Tuesday, May 15, 2012

PRL (Ralph Lauren) Rides Fame of "Polo Player" Design Mark to Victory in Section 2(d) Cancellation

Petitioner PRL USA Holdings, Inc. (think Ralph Lauren) ran roughshod over Respondent Thread Pit, Inc. in this Section 2(d) cancellation proceeding. The fame of Petitioner's "polo player" design mark (shown below left) for various clothing items, including t-shirts, led the Board to find confusingly similarity with the registered mark shown below right, for "t-shirts and collared polo shirts." Among other unsuccessful arguments, Respondent claimed that its mark was a parody of the "societal elite as embodied by the sport of polo," but the Board was unmoved. PRL USA Holdings Inc. v. Thread Pit, Inc., Cancellation No. 92047436 (May 14, 2012) [not precedential].

The Board began with the factor of fame because fame plays a dominant role in the duPont analysis. Forty years of use, substantial advertising expenditures, media exposure, and substantial sales via many retail stores, resulted in Board's conclusion that PRL's mark is famous for Section 2(d) purposes. In fact, Respondent conceded the fame of the mark; it feebly contended that this fame lessens the likelihood of confusion, but the Board knocked that hopeless argument right out of the saddle.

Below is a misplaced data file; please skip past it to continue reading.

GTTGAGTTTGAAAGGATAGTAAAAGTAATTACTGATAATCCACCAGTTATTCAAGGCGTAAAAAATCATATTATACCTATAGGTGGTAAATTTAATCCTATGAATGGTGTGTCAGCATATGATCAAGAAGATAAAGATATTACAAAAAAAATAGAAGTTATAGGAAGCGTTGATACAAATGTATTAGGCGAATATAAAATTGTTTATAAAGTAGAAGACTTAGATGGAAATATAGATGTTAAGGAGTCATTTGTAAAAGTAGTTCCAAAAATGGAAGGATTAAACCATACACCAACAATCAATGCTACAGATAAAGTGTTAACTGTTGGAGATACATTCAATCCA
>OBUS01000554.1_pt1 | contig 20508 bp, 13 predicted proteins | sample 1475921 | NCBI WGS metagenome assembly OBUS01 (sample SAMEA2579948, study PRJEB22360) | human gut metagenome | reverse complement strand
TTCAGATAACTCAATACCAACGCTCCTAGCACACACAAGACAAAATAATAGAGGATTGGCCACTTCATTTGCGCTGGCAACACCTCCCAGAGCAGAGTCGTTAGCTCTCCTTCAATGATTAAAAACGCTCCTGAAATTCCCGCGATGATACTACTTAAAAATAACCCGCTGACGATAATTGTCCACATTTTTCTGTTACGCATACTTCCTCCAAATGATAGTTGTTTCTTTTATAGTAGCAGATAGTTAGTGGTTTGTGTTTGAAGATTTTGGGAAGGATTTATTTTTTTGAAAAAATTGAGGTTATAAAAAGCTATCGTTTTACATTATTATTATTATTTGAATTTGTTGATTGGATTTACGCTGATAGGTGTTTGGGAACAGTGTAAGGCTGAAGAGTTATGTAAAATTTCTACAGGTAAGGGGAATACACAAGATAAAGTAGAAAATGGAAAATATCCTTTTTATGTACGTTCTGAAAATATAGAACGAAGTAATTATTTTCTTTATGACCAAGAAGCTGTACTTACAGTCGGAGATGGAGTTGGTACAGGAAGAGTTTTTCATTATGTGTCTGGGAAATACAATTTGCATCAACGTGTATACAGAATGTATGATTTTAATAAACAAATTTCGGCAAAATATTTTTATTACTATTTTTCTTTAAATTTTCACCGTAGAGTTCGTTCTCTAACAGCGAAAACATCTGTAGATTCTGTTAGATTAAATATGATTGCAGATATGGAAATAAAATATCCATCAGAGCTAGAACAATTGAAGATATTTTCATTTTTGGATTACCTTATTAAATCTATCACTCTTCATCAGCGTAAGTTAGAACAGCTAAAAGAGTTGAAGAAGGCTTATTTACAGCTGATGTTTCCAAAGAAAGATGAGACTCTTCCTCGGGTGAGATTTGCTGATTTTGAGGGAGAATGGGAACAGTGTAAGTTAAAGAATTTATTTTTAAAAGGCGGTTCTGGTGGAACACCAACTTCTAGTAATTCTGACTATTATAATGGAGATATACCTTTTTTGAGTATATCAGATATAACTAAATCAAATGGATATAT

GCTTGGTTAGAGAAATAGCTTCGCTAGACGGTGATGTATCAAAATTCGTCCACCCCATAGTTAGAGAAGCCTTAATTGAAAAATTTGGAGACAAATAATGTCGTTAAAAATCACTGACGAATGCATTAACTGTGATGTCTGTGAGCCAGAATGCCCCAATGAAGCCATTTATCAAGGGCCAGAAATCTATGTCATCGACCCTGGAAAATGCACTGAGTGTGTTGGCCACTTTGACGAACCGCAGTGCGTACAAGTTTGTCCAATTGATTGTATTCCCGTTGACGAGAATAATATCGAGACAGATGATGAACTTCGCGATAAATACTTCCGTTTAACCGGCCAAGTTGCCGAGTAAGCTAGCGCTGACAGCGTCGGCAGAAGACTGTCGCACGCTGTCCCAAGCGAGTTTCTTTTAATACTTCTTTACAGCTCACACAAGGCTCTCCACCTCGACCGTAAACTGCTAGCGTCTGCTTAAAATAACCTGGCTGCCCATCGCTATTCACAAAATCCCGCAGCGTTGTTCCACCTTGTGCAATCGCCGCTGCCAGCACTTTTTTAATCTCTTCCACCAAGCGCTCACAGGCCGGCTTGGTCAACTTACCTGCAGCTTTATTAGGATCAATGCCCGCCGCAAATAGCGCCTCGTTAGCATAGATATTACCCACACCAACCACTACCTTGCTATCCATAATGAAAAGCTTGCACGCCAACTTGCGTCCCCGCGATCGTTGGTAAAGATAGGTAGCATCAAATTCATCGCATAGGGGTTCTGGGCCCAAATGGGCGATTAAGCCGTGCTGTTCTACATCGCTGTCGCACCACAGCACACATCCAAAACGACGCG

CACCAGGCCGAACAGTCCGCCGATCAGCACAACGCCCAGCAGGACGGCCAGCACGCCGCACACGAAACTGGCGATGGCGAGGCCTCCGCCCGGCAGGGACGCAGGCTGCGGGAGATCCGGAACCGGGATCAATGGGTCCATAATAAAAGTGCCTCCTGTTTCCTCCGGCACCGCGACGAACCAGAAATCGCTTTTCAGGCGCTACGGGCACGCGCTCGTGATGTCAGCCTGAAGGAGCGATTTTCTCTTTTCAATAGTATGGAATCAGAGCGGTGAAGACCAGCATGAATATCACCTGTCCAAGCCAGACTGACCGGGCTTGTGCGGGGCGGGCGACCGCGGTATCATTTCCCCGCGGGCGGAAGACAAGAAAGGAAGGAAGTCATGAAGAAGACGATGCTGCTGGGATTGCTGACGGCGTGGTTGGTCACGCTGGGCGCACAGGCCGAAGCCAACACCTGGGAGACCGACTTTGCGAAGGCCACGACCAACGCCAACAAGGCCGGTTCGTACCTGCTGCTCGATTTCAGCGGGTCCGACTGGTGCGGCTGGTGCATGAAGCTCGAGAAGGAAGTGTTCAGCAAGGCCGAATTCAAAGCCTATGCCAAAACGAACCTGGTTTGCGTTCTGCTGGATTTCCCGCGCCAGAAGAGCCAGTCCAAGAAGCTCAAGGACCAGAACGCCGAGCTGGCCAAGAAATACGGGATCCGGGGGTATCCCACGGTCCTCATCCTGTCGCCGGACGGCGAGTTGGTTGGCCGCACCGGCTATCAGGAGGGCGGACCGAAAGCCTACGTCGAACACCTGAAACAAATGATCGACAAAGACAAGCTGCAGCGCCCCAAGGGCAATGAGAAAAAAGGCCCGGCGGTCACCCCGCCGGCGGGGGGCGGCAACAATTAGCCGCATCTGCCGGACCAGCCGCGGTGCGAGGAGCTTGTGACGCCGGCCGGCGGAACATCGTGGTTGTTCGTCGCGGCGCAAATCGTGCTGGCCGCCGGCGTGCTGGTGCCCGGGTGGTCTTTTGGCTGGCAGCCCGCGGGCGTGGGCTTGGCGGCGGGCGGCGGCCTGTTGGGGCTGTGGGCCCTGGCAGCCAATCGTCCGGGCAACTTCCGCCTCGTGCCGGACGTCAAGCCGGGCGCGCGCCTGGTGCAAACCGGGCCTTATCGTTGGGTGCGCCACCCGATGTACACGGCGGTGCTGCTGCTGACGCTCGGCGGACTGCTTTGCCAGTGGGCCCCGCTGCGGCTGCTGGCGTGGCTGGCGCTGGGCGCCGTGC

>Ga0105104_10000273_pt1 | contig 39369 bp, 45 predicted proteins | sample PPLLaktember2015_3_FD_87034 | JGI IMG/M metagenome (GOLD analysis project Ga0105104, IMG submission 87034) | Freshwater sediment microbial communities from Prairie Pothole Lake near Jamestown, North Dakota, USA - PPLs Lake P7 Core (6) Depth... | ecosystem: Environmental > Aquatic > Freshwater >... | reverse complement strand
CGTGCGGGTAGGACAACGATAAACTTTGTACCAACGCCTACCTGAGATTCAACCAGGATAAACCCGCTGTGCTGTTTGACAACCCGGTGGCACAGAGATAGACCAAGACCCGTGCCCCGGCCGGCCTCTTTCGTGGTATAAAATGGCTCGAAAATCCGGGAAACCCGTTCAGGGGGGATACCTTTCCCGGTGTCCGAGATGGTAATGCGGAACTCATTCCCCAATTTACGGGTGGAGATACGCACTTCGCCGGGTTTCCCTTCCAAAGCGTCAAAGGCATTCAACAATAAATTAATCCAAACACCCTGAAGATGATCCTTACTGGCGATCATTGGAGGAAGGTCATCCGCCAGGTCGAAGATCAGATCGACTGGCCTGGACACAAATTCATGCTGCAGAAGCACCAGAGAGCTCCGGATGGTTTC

The involved goods are in part identical (t-shirts), and the channels of trade and classes of consumers are presumed to include the normal channels of trade for these goods, sold to the same, normal classes of consumers.

As to the marks, the Board observed for the zillionth time that when the goods are identical, a lesser degree of similarity between the marks is necessary to find confusion likely. Keeping in mind that famous marks are entitled to a wide scope of protection, the Board found the marks to be "very similar" in appearance.

The horses are in identical positions with the left front leg curling back and crossing the right rear legs, the reins drape in the same manner, and the mallet extends from the rider at the same angle. In addition, the horses and riders are similarly portrayed in silhouette. Moreover, both marks contain no other elements, either design or words.

Although there may be some differences in commercial impression (one rider in control, the other falling off), the overall commercial impression of the polo players is "very similar." Particularly when the marks appear as a small logo on a t-shirt, it would require close inspection to distinguish the marks.

Finally, Respondent argued that it intended to "parody the elite in society as embodied by the sport of polo." The Board pointed out, however, that parody is not a defense if the marks are otherwise confusingly similar. Moreover, the Board likened this case to Nike v. Maher, in which Board rejected a parody defense for the opposed mark JUST JESU IT, which was meant "to promote, satirized, or poke fun at religion or religious themes." Similarly in this case, "parodying a life style is not a parody of a trademark."

And so the Board found confusion likely, and it granted the petition to cancel, declining to reach Petitioner's dilution claim.

TTABlog comment: Isn't Respondent's mark a parody of the Ralph Lauren mark? Isn't that why they have similarities in design? I think the problem is that by making the marks look somewhat similar in order to parody the PRL mark, Respondent made them confusingly similar.